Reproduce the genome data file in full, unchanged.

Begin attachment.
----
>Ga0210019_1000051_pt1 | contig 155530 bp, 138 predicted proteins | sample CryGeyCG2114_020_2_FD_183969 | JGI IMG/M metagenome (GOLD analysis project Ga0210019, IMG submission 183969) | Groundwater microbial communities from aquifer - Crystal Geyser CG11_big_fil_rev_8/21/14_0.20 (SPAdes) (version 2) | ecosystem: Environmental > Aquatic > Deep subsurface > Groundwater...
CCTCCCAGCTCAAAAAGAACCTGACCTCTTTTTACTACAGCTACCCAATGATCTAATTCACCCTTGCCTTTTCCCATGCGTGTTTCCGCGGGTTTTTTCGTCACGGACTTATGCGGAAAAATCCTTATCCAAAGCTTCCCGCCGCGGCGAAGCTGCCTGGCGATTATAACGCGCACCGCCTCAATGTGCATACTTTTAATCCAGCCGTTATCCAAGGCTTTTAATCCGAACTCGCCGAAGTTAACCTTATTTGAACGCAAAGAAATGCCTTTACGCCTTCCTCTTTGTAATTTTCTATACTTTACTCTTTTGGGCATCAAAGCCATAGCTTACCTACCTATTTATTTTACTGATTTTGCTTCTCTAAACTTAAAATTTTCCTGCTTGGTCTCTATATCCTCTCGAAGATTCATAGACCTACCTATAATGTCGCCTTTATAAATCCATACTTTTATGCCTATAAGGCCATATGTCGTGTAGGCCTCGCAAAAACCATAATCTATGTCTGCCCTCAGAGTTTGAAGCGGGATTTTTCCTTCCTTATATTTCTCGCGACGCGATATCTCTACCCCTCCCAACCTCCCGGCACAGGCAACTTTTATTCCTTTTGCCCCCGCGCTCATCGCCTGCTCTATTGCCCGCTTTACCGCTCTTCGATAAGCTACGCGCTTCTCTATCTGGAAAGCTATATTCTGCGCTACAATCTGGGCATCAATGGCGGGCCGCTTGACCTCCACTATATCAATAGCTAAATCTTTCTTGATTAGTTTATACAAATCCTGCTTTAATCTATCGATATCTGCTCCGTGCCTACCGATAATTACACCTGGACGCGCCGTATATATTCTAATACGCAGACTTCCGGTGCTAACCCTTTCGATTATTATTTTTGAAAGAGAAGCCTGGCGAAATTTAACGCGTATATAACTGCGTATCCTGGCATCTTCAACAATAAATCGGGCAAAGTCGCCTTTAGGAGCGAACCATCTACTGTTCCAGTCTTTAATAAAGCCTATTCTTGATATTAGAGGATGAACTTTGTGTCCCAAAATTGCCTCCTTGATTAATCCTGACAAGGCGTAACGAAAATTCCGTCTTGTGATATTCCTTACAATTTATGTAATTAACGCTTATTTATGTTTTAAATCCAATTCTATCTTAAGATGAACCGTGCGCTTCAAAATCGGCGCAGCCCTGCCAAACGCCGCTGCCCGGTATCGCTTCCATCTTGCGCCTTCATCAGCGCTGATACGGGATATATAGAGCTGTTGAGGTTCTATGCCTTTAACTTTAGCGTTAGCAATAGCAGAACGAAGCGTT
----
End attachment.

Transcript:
>Ga0210019_1000051_pt1 | contig 155530 bp, 138 predicted proteins | sample CryGeyCG2114_020_2_FD_183969 | JGI IMG/M metagenome (GOLD analysis project Ga0210019, IMG submission 183969) | Groundwater microbial communities from aquifer - Crystal Geyser CG11_big_fil_rev_8/21/14_0.20 (SPAdes) (version 2) | ecosystem: Environmental > Aquatic > Deep subsurface > Groundwater...
CCTCCCAGCTCAAAAAGAACCTGACCTCTTTTTACTACAGCTACCCAATGATCTAATTCACCCTTGCCTTTTCCCATGCGTGTTTCCGCGGGTTTTTTCGTCACGGACTTATGCGGAAAAATCCTTATCCAAAGCTTCCCGCCGCGGCGAAGCTGCCTGGCGATTATAACGCGCACCGCCTCAATGTGCATACTTTTAATCCAGCCGTTATCCAAGGCTTTTAATCCGAACTCGCCGAAGTTAACCTTATTTGAACGCAAAGAAATGCCTTTACGCCTTCCTCTTTGTAATTTTCTATACTTTACTCTTTTGGGCATCAAAGCCATAGCTTACCTACCTATTTATTTTACTGATTTTGCTTCTCTAAACTTAAAATTTTCCTGCTTGGTCTCTATATCCTCTCGAAGATTCATAGACCTACCTATAATGTCGCCTTTATAAATCCATACTTTTATGCCTATAAGGCCATATGTCGTGTAGGCCTCGCAAAAACCATAATCTATGTCTGCCCTCAGAGTTTGAAGCGGGATTTTTCCTTCCTTATATTTCTCGCGACGCGATATCTCTACCCCTCCCAACCTCCCGGCACAGGCAACTTTTATTCCTTTTGCCCCCGCGCTCATCGCCTGCTCTATTGCCCGCTTTACCGCTCTTCGATAAGCTACGCGCTTCTCTATCTGGAAAGCTATATTCTGCGCTACAATCTGGGCATCAATGGCGGGCCGCTTGACCTCCACTATATCAATAGCTAAATCTTTCTTGATTAGTTTATACAAATCCTGCTTTAATCTATCGATATCTGCTCCGTGCCTACCGATAATTACACCTGGACGCGCCGTATATATTCTAATACGCAGACTTCCGGTGCTAACCCTTTCGATTATTATTTTTGAAAGAGAAGCCTGGCGAAATTTAACGCGTATATAACTGCGTATCCTGGCATCTTCAACAATAAATCGGGCAAAGTCGCCTTTAGGAGCGAACCATCTACTGTTCCAGTCTTTAATAAAGCCTATTCTTGATATTAGAGGATGAACTTTGTGTCCCAAAATTGCCTCCTTGATTAATCCTGACAAGGCGTAACGAAAATTCCGTCTTGTGATATTCCTTACAATTTATGTAATTAACGCTTATTTATGTTTTAAATCCAATTCTATCTTAAGATGAACCGTGCGCTTCAAAATCGGCGCAGCCCTGCCAAACGCCGCTGCCCGGTATCGCTTCCATCTTGCGCCTTCATCAGCGCTGATACGGGATATATAGAGCTGTTGAGGTTCTATGCCTTTAACTTTAGCGTTAGCAATAGCAGAACGAAGCGTT